Fitness Idea #3: If you aren’t lifting heavy weights you are wasting your time.

Timothy describes an experience he had working with a celebrity trainer. He prefaces it by telling us that he is a very active guy, riding his bike every where he goes and exercising regularly, so he believes that when he asks the trainer to put him through a workout that she does for Hollywood celebrities that he could handle it. He was blown out of the water by how hard this trainer was working these celebrities who are thin, low body fat, and muscular (aka toned). The trainer reiterated that these people, who society in general strives to achieve the same aesthetic look, come into her gym and WORK HARD every day doing 80-90 % INTENSE RESISTANCE TRAINING for around and hour or 2 and focus on their diet as 80-90 % of the equation. So for a second, compare that to what you are doing if you are trying to lose weight. Are you working out 6-7 days a week doing intense resistance training for an hour (working beyond your limits), are you eating a perfect diet 90 % of the time? Then let’s stop expecting to have Jennifer Aniston’s body 🙂  I hate the idea of sounding mean here, instead I am supporting us all in being realistic.  If we don’t put in the work the Jennifer Aniston’s of the world are putting in, we can’t expect to have the Jennifer Aniston body.

I have to agree with Timothy that resistance training is 100 % the most overlooked part for women in the fitness industry by FAR. Lifting a challenging weight should be the central part of a fitness program that is looking for both health and aesthetic changes, especially in women.   As Timothy described in his book “Strength is associated with fewer functional limitations, lower incidence of chronic disease such as diabetes, stroke, arthritis, coronary artery disease and pulmonary disorders, is positively associated with functional independence, mobility, glucose homeostasis, bone health, psychological well being and overall quality of life, and is negatively associated with the risk of falls, illness, and premature death”.

From an aesthetic perspective I believe this is also where mostly women go wrong in their fitness endeavors.   Lifting lightweights is basically like doing cardio. You aren’t working hard enough to stimulate the muscle to get the hormonal, physiological, and metabolic benefits of lifting heavy weights. It is pretty well agreed upon in the research that 8-12 reps of functional movements (that work all your muscles) done in a circuit using a weight that IS CHALLENGING is the key for changing the look of your body.

CHALLENGING is the key word. A lot of people aren’t sure what vigorous weight training even feels like. They get to the 12th rep and think – oh hey- I think I’m done! Not good enough. Those last few reps should be more like – oh shit– I don’t think I can finish these two! That’s challenging, and that’s where the physical changes are!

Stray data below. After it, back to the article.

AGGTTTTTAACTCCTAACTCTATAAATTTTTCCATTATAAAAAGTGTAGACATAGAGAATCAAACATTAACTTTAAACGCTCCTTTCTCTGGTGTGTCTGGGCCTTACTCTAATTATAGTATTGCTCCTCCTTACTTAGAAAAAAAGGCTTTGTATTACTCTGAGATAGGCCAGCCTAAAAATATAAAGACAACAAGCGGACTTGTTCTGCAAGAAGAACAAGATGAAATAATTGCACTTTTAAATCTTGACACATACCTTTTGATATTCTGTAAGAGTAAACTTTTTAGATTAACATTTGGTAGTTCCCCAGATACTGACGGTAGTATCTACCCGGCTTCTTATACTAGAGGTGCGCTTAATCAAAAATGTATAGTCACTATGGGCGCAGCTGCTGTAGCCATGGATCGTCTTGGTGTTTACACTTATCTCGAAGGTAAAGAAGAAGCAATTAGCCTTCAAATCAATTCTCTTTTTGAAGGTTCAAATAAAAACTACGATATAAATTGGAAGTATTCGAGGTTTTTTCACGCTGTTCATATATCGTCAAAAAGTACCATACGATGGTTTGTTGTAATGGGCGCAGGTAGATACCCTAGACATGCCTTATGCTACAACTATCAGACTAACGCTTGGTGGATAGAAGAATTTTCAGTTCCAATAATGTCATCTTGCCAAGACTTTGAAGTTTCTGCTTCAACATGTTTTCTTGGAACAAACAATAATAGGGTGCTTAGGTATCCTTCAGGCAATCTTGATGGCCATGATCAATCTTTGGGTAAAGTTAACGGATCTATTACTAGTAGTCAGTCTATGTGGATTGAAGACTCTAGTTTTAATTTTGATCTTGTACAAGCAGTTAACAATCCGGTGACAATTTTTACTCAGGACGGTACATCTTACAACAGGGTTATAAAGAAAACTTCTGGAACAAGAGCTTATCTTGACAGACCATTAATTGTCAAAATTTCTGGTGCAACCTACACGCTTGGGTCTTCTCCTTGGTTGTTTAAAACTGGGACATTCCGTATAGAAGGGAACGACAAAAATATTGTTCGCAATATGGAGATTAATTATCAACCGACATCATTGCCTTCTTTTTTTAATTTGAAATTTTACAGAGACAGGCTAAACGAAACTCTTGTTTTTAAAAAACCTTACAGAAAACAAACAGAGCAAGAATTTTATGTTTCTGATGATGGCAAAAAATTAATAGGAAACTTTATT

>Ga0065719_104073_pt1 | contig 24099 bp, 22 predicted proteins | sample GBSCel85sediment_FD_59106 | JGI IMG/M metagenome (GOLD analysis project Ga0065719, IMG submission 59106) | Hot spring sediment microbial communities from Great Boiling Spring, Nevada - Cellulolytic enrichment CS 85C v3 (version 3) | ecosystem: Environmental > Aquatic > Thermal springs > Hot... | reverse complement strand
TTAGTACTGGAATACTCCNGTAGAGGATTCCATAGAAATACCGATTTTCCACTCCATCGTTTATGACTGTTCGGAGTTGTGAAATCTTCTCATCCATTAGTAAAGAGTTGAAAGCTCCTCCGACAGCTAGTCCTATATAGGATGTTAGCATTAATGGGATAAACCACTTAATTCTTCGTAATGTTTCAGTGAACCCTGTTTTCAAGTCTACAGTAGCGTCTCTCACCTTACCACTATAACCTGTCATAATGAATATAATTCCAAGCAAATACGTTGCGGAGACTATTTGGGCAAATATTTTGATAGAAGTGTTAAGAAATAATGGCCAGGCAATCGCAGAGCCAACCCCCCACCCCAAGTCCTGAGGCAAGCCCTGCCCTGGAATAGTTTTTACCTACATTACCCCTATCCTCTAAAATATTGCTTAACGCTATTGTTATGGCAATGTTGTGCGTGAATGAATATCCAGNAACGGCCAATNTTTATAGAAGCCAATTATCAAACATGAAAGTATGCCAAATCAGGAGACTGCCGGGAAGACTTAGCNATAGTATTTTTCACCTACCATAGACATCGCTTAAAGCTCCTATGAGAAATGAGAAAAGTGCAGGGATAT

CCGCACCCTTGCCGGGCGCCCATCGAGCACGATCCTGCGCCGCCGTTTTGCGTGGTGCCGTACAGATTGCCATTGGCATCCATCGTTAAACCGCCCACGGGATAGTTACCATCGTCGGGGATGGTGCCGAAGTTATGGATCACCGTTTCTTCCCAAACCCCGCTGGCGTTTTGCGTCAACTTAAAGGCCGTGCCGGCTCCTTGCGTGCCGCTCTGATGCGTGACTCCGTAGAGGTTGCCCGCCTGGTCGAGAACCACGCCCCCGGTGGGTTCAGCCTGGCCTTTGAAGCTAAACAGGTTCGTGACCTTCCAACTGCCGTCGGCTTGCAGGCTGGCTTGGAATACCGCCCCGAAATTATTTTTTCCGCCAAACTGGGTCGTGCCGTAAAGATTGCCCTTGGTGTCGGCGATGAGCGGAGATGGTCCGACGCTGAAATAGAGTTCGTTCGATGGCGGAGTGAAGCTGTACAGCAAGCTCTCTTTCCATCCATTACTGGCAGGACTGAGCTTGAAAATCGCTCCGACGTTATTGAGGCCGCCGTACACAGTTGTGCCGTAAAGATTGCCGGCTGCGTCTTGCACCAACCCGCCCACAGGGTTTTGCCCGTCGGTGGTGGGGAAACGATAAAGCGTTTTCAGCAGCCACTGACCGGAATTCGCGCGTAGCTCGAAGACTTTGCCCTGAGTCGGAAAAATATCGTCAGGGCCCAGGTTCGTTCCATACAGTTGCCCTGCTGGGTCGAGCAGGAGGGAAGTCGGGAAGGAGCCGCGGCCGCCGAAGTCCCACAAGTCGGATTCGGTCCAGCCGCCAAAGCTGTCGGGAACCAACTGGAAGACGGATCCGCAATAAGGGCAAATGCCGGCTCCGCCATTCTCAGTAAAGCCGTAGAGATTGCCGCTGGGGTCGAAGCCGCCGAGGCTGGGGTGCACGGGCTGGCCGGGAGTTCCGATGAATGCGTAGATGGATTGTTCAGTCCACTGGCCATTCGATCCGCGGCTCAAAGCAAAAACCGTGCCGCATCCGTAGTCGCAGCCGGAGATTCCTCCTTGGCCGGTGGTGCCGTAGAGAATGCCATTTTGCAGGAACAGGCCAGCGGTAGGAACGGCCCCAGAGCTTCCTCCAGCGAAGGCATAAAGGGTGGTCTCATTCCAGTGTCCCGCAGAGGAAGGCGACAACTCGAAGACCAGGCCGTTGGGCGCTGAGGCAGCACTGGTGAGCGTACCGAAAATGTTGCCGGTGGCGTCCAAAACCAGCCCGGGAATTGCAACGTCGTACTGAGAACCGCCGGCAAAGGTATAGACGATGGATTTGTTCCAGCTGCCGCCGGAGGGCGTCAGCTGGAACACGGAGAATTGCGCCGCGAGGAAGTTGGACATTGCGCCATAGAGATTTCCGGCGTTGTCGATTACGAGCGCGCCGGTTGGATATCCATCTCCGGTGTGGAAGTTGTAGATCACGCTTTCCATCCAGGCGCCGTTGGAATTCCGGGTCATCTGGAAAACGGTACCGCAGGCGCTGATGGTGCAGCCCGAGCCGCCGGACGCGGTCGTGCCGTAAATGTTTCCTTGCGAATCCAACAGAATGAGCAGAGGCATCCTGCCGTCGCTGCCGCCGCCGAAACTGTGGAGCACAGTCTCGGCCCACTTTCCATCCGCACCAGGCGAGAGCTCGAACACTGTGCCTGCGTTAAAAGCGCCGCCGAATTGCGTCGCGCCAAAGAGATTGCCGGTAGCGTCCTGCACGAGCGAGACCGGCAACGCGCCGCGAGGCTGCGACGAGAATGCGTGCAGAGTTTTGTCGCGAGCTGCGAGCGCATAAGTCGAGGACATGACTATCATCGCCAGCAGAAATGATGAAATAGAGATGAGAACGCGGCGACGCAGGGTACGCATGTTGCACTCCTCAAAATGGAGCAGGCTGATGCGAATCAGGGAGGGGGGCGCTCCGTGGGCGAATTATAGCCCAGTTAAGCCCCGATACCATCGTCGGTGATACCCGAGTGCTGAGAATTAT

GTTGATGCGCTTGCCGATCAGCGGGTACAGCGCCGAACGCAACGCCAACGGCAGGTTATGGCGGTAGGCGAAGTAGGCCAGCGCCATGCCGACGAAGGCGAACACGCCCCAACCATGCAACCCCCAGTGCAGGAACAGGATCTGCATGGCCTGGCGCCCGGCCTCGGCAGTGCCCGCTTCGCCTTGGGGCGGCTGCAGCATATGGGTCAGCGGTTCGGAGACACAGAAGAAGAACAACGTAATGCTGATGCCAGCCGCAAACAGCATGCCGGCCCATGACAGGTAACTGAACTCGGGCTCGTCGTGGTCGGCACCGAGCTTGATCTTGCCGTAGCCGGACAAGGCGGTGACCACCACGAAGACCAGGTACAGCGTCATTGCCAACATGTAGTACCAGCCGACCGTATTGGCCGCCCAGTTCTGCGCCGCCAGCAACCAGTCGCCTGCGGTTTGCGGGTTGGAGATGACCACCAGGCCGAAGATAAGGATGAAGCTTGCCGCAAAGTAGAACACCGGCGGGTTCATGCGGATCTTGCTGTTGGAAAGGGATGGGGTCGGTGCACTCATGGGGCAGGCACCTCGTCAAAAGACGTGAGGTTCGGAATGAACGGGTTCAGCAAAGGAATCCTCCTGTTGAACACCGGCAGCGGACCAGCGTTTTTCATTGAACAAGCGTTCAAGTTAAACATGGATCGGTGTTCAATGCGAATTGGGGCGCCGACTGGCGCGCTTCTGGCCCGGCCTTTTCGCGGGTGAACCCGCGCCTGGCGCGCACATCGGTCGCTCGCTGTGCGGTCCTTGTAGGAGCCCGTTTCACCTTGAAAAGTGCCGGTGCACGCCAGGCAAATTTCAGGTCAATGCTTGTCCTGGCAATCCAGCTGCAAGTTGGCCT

Something to consider: Why the heck does ‘Canada’ tell us that we need a meagre 150 minutes of moderate activity and 2 strength training workouts a week?   Well first of all, let’s think about if the message said this instead:

“You need to do 1 hour of cardio that makes you sweat everyday, along with 2-3 times a week doing some super hard full body weight training exercises that you don’t think you are going to finish because they are so hard” Oh and throw some ‘movement’ practices like yoga in there too”. Who is really going to see those guidelines and see them as a manageable expectation? Not many people…

At least the guidelines set out in our country and manageable and realistic, and will provide health benefits. Will they help you lose weight? Unless you are very overweight, I don’t think they will. Will they help you get the low body fat and lean body you are looking for? Absolutely not.


On that note, I am going to leave it for today. Your takeaways are:

  • If you are trying to lose weight you have to start with diet. Dial it in. Stop depending on exercise to take your excess weight away.  
  • Stop randomly stretching. Start with a targeted range of motion practice for what your specific body needs.
  • Start lifting heavy weights at least 2 times a week (functional movements, in a circuit).
  • Start working harder in the gym.
  • Reconsider whether you are actually doing enough intensity and volume of exercise overall.

Next week I will explore his ideas on nutrition.  I hope that today was a nice reminder for you 🙂  After all the triathlon training this summer it is a nice reminder for me to hit the heavy weights in the gym again- looking forward to it.